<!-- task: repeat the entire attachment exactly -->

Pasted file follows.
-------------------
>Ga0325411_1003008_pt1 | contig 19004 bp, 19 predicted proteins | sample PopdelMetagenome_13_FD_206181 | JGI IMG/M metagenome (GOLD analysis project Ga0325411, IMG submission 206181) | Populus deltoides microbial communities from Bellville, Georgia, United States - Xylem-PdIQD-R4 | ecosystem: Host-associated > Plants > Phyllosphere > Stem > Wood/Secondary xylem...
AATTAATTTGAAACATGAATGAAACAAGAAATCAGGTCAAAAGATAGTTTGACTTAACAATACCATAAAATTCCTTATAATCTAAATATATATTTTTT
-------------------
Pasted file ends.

>Ga0325411_1003008_pt1 | contig 19004 bp, 19 predicted proteins | sample PopdelMetagenome_13_FD_206181 | JGI IMG/M metagenome (GOLD analysis project Ga0325411, IMG submission 206181) | Populus deltoides microbial communities from Bellville, Georgia, United States - Xylem-PdIQD-R4 | ecosystem: Host-associated > Plants > Phyllosphere > Stem > Wood/Secondary xylem...
AATTAATTTGAAACATGAATGAAACAAGAAATCAGGTCAAAAGATAGTTTGACTTAACAATACCATAAAATTCCTTATAATCTAAATATATATTTTTT